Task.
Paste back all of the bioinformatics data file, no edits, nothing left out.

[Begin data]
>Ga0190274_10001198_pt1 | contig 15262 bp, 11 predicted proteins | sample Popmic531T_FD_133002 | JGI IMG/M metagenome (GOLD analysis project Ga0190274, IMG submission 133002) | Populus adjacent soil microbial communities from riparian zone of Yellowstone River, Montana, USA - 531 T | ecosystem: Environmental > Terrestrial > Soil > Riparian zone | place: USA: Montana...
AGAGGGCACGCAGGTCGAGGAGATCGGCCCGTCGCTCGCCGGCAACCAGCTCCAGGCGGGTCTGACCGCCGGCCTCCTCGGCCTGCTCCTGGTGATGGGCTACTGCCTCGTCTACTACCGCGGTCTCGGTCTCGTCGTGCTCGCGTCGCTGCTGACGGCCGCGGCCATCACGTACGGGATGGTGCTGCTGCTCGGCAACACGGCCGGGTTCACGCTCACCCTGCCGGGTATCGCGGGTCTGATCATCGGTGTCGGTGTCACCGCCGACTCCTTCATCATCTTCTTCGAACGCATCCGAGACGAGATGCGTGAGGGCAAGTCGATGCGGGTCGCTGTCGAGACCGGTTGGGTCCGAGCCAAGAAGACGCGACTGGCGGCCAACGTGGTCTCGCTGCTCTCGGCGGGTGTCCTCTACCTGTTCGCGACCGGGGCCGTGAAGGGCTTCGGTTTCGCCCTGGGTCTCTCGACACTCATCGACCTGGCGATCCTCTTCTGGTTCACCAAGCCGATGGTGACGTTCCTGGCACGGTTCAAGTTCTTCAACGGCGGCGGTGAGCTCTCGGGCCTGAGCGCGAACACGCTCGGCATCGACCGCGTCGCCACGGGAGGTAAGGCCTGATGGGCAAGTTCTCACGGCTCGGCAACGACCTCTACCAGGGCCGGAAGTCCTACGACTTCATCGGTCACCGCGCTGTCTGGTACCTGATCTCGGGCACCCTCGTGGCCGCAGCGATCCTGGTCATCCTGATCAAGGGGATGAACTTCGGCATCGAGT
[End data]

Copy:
>Ga0190274_10001198_pt1 | contig 15262 bp, 11 predicted proteins | sample Popmic531T_FD_133002 | JGI IMG/M metagenome (GOLD analysis project Ga0190274, IMG submission 133002) | Populus adjacent soil microbial communities from riparian zone of Yellowstone River, Montana, USA - 531 T | ecosystem: Environmental > Terrestrial > Soil > Riparian zone | place: USA: Montana...
AGAGGGCACGCAGGTCGAGGAGATCGGCCCGTCGCTCGCCGGCAACCAGCTCCAGGCGGGTCTGACCGCCGGCCTCCTCGGCCTGCTCCTGGTGATGGGCTACTGCCTCGTCTACTACCGCGGTCTCGGTCTCGTCGTGCTCGCGTCGCTGCTGACGGCCGCGGCCATCACGTACGGGATGGTGCTGCTGCTCGGCAACACGGCCGGGTTCACGCTCACCCTGCCGGGTATCGCGGGTCTGATCATCGGTGTCGGTGTCACCGCCGACTCCTTCATCATCTTCTTCGAACGCATCCGAGACGAGATGCGTGAGGGCAAGTCGATGCGGGTCGCTGTCGAGACCGGTTGGGTCCGAGCCAAGAAGACGCGACTGGCGGCCAACGTGGTCTCGCTGCTCTCGGCGGGTGTCCTCTACCTGTTCGCGACCGGGGCCGTGAAGGGCTTCGGTTTCGCCCTGGGTCTCTCGACACTCATCGACCTGGCGATCCTCTTCTGGTTCACCAAGCCGATGGTGACGTTCCTGGCACGGTTCAAGTTCTTCAACGGCGGCGGTGAGCTCTCGGGCCTGAGCGCGAACACGCTCGGCATCGACCGCGTCGCCACGGGAGGTAAGGCCTGATGGGCAAGTTCTCACGGCTCGGCAACGACCTCTACCAGGGCCGGAAGTCCTACGACTTCATCGGTCACCGCGCTGTCTGGTACCTGATCTCGGGCACCCTCGTGGCCGCAGCGATCCTGGTCATCCTGATCAAGGGGATGAACTTCGGCATCGAGT